HR Administrative Assistant (Former Employee) – Fayetteville, AR – July 1, 2016
It is a good work environment. Lack of upward mobility and the pay is low for the State of Arkansas. My experience was good and I learned many things regarding the University of Arkansas. The benefit of attending college while working there is a huge plus and if you work there, I would recommend attending class even if you only take one per semester. The employees are like family and the environment is friendly - the salary is paid once a month.
IT (Current Employee) – Fayetteville, AR – March 28, 2016
It's a great place to get your feet under you. It's also a great place to work if you're completing a degree or have college-aged kids that want to attend. The tuition reduction is a big help.
Other benefits aren't what they used to be. You'll be told that the benefits "make up" for the low wages. This may have been true 20 years ago, but not now. The wages are well below average across the board, and the benefits keep getting reduced.
Promotion and raises don't happen generally. Bargain well for your starting salary, because it's unlikely you'll see more than 1-2% raise per year, and that may be in the form of a "bonus" that doesn't affect your actual salary.
I worked there almost 12 years and was only overwhelmed the last 9 months in the CEA office. My work for 11 years for printing for was satisfying.
Reproduction Equipment Operator (Former Employee) – Fayetteville, AR – April 19, 2016
Overall the University is prone to very busy times, but for every day to be frustrating and producing anxiety because of lack of enough staff is some departments can make it a rough place to work certain positions.
Assistant Professsor of Nursing (Current Employee) – Fort Smith, AR – November 1, 2015
A typical day starts off with preparing to lecture 52 student nurses. My teaching strategies must include auditory, tactile, visual, and reflection. I have learned that you are never too old to learn. Although, my students are there to learn they have also taught me. Time management and organizational skills are very important when you have two classes with at least 52 students in each class. My colleagues have a mutual respect for each other. We view ourselves as professionals in a higher learning institution. The most difficult part of my job is losing students who were not successful in the program after sometimes much remediation and hard work. The most enjoyable being a part of students graduating and becoming productive professional nurses.
Lending Unit Supervisor (Former Employee) – Fayetteville, AR – November 2, 2015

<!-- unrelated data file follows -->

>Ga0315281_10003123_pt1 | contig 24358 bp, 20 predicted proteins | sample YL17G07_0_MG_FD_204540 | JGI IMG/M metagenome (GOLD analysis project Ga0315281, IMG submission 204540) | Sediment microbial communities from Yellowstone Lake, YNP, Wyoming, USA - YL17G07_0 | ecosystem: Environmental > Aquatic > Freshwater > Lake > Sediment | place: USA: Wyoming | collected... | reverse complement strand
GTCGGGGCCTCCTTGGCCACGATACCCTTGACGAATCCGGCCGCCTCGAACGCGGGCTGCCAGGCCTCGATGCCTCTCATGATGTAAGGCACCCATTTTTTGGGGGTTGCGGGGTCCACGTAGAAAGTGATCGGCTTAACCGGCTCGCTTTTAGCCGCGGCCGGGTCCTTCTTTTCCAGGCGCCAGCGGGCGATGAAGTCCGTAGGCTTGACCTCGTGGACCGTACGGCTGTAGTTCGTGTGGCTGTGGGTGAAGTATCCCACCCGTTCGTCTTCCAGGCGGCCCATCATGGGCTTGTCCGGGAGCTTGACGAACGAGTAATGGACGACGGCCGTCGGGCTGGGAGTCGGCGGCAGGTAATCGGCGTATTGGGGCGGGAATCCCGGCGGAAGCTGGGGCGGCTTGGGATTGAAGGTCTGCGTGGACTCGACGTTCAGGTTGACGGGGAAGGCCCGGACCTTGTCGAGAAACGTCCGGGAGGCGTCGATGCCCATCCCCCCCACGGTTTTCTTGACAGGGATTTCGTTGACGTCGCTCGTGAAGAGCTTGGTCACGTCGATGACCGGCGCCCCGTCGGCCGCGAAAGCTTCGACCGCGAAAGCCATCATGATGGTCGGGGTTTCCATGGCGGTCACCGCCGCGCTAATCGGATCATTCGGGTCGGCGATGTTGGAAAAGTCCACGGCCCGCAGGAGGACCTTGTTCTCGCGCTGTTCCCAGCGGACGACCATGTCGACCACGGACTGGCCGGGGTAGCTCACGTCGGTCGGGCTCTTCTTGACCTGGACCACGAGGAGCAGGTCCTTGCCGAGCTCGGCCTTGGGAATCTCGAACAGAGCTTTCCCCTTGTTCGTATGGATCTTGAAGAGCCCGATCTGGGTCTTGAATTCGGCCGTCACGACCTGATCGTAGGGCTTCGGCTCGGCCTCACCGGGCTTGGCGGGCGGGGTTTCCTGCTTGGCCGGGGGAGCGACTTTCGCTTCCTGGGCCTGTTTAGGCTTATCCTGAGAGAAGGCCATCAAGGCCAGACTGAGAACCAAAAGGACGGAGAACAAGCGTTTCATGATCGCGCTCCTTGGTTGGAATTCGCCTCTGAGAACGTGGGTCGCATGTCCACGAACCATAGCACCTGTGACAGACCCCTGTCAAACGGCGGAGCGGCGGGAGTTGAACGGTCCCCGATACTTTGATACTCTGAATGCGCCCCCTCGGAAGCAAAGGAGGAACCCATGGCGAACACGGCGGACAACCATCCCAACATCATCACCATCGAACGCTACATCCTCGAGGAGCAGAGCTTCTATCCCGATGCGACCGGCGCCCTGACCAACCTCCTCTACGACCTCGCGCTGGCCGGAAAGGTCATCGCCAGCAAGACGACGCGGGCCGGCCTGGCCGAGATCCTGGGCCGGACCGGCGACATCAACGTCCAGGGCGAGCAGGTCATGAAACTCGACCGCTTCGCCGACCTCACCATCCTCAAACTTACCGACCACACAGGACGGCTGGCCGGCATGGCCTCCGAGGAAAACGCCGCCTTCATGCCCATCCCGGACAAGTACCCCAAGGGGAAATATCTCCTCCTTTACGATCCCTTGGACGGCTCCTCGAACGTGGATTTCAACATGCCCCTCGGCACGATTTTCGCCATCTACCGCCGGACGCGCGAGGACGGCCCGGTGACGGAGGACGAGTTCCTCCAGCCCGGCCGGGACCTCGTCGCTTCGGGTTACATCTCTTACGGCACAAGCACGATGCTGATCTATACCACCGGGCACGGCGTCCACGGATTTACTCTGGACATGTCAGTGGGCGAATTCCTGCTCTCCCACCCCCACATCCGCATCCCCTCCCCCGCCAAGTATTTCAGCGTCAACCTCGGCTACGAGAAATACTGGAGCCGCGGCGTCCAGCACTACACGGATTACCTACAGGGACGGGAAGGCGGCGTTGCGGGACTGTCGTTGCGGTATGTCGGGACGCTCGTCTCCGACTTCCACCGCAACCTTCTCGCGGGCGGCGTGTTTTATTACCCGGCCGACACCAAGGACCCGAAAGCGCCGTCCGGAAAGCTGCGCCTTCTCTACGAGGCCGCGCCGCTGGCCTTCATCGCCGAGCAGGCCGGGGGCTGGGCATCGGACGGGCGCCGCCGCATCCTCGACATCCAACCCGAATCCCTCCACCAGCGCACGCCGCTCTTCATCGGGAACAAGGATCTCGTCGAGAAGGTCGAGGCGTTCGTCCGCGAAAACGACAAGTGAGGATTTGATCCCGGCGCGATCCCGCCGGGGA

Working here I had the best mentors to teach me and nourish me with supervisory skills. Managing staff was an excellent experience and something that I am skilled at doing. I worked my way up through each position within my unit until I was the unit supervisor. It was one of the best jobs I've had. Nothing but good things to say.
A very challenging job of educating mostly minority students from low income families and with low grade on achievement test after high school.
Associate Professor of Soil Science (Current Employee) – Pine Bluff, AR – April 10, 2016
Job of a teacher requires a good preparation of lectures and labs that are adapted to diverse learning capabilities of the students. It is very time consuming because I am the only instructor of soil sciences. Opportunities of research on problems faced by limited resources farmers exist. My supervisor are very understanding and knows that I work hard to assume my responsibilities. My colleagues are very friendly and supportive. The hardest part of the job is a lower number of student at the university and especially in the plant-soil science disciplines. With lower enrollment, the job security may be in doubt despite my efforts to work. The most enjoyable part of the job is when I recommend students for internships and when they graduate and are hired after graduation. Also, I enjoy talking to farmers, addressing their concerns and producing meaningful impacts.
a very good professional environment
Support personnel requires constant supervision to ensure accurate research data
Financial Support Specialist (Current Employee) – Fayetteville, AR – January 6, 2016
The University of Arkansas is a great work environment. The problem however is that all of the staff unless your in the upper echelons of the system get paid at least 15k less a year than they deserve. If it weren't for the 90% tuition discount I wouldn't stay on, and sadly not because I don't like what I do, or the people and culture that I am with, but because my job hardly equates to a living wage as a single parent trying to afford the bare minimum of bills. Car payment, insurance, phone, rent, utilities, daycare.. nothing extravagant and I'm still in the red after each paycheck. This is a combination of being a state funded agency, and a lack of fight for the majority of the staff on the Universities part. The quality will continue to dwindle if the good people that keep the place running can't afford to keep their lights on.
90% Tuition discount for full time employees, 50% for their dependents & spouses, great benefits, and work life balance.
unorganized, excessevie red tape in every sector, hardly living wages